7. Rana El Kaliouby (Egypt)
Egyptian scientist Rana El-Kaliouby is a major contributor to facial expression recognition research and technology development after founding MIT startup Affectiva to help computers read facial gestures more accurately.
Affectiva currently has 2 million faces in its repository, the world's largest facial emotion repository.
8. Raja Meziane (Algeria)
9. Farida Osman (Egypt)
In 2017, Farida Osman became the third-fastest female swimmer in history. Born in the U.S. and raised in Egypt, Osman began swimming at the tender age of five at Al-Gezira Sporting Club. Since then, she has earned several regional and international swimming titles, becoming one of the most accomplished female Egyptian swimmers.
According to SwimSwam, Osman holds the African record in the 50-meter freestyle race and the Egyptian records for the 100-meter freestyle and butterfly races. At the 2011 FINA World Junior Championships, Osman broke the championship's record in the 50-meter butterfly, becoming the first Egyptian woman to win gold at the meet.
10. Najat Saliba (Lebanon)
Najat Saliba is conducting world-leading research on the chemical and toxic composition of polluted air. Through her work, she hopes to address the most pressing environmental challenges burdening Lebanon and the Middle East.
She is a professor at the American University of Beirut's (AUB) Chemistry Department, as well as the Director of the AUB-Nature Conservation Center (AUB-NCC).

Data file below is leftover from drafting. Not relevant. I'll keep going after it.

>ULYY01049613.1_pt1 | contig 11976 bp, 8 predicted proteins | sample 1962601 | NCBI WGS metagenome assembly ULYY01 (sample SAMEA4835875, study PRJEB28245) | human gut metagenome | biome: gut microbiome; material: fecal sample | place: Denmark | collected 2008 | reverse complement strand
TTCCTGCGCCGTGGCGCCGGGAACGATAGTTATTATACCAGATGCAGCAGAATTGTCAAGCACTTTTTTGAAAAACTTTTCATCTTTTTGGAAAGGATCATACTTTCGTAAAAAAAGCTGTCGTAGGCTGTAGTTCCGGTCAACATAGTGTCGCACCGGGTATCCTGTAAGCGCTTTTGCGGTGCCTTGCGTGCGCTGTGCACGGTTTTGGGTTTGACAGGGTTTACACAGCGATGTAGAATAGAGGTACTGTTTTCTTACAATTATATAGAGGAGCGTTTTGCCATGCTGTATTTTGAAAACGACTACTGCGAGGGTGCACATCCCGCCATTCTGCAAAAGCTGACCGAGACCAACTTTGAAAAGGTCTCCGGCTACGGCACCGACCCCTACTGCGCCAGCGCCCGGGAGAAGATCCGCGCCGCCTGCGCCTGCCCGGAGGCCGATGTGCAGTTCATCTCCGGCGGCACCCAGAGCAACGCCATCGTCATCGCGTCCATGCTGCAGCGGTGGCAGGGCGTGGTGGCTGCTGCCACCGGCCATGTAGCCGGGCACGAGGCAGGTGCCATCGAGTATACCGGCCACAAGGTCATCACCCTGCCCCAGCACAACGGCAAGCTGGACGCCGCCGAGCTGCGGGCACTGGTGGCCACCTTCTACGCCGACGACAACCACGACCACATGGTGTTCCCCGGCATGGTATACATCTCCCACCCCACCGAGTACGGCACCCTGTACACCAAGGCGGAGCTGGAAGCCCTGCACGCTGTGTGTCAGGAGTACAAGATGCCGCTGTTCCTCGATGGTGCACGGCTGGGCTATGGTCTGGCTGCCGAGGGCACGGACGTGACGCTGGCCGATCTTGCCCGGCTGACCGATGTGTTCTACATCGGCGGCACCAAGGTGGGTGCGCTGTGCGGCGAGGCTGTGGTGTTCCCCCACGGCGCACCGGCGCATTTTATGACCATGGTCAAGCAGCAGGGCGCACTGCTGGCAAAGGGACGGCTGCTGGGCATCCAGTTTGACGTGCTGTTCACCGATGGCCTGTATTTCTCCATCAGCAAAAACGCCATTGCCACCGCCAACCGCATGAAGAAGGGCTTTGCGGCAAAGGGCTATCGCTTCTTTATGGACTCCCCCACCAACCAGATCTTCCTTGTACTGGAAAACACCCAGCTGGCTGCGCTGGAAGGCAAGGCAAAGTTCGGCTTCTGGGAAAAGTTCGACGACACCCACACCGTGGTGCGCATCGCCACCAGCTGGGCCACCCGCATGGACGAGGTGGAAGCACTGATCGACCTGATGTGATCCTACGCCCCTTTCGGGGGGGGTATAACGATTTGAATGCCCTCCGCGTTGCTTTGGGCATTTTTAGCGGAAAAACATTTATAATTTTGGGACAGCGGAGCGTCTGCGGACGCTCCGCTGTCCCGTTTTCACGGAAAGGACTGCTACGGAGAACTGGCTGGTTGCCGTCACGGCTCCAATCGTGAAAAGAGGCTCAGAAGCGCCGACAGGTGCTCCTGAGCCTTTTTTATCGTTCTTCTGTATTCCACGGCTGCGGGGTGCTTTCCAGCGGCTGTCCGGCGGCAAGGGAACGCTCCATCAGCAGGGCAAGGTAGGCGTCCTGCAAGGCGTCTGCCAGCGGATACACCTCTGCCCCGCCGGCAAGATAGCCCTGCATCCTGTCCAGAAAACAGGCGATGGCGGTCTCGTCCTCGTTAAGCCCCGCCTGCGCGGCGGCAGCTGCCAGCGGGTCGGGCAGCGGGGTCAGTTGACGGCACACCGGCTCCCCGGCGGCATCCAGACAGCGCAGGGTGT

11. Hayfa Sdiri (Tunisia)
Hayfa Sdiri is a Tunisian blogger and social activist. In 2017, Hayfa founded [email protected], an online platform for Tunisian youth looking to materialize their entrepreneurial ideas. The platform gives these individuals a chance to connect with like-minded people and investors. It also provides a variety of different courses from management to accounting.
She also works with the UN in Tunisia on gender equality initiatives.
12. Noor Shaker (Syria)
In 2008, computer scientist Noor Shaker left Syria for Europe to pursue her passion for Artificial Intelligence. Academia was the first step; an entrepreneurial storm was the second.
She co-founded GTN, a company that combines quantum computers with AI to speed up the design of new drugs.
"Noor has put herself in a position where she can leverage her expertise to make a far greater impact — the type of impact that can be measured not by the number of papers published, but by the number of lives it saves," as one writer put it.
13. Samah Subay (Yemen)
Samah Subay is a lawyer who provides legal support to families whose children have "disappeared" during the war in Yemen. Her team at Mwatana for Human Rights have managed to reunite some of these kids with their families.
14. Ahlam Khudr (Sudan)
Ahlam Khudr lost her son in a peaceful protest in 2013. She has been seeking justice for him ever since then. Her fight extends beyond just her son as she is fighting for the rights of all those killed in Sudan.
15. Gada Kadoda (Sudan)
Named a UNICEF innovator in 2014, Gada Kadoda helps women in remote areas use solar power to light up their villages. How so? She trains them to be community engineers.
Aside from that, she is the force behind Sudan's innovation lab, which gives students a space for "collaborative working and problem-solving." She is also the founder of the Sudanese Knowledge Society, allowing young researchers in the country to reach out to scientists and scholars inside or outside the country.
Kadoda is an independent researcher who received her PhD in Software Engineering in 1997.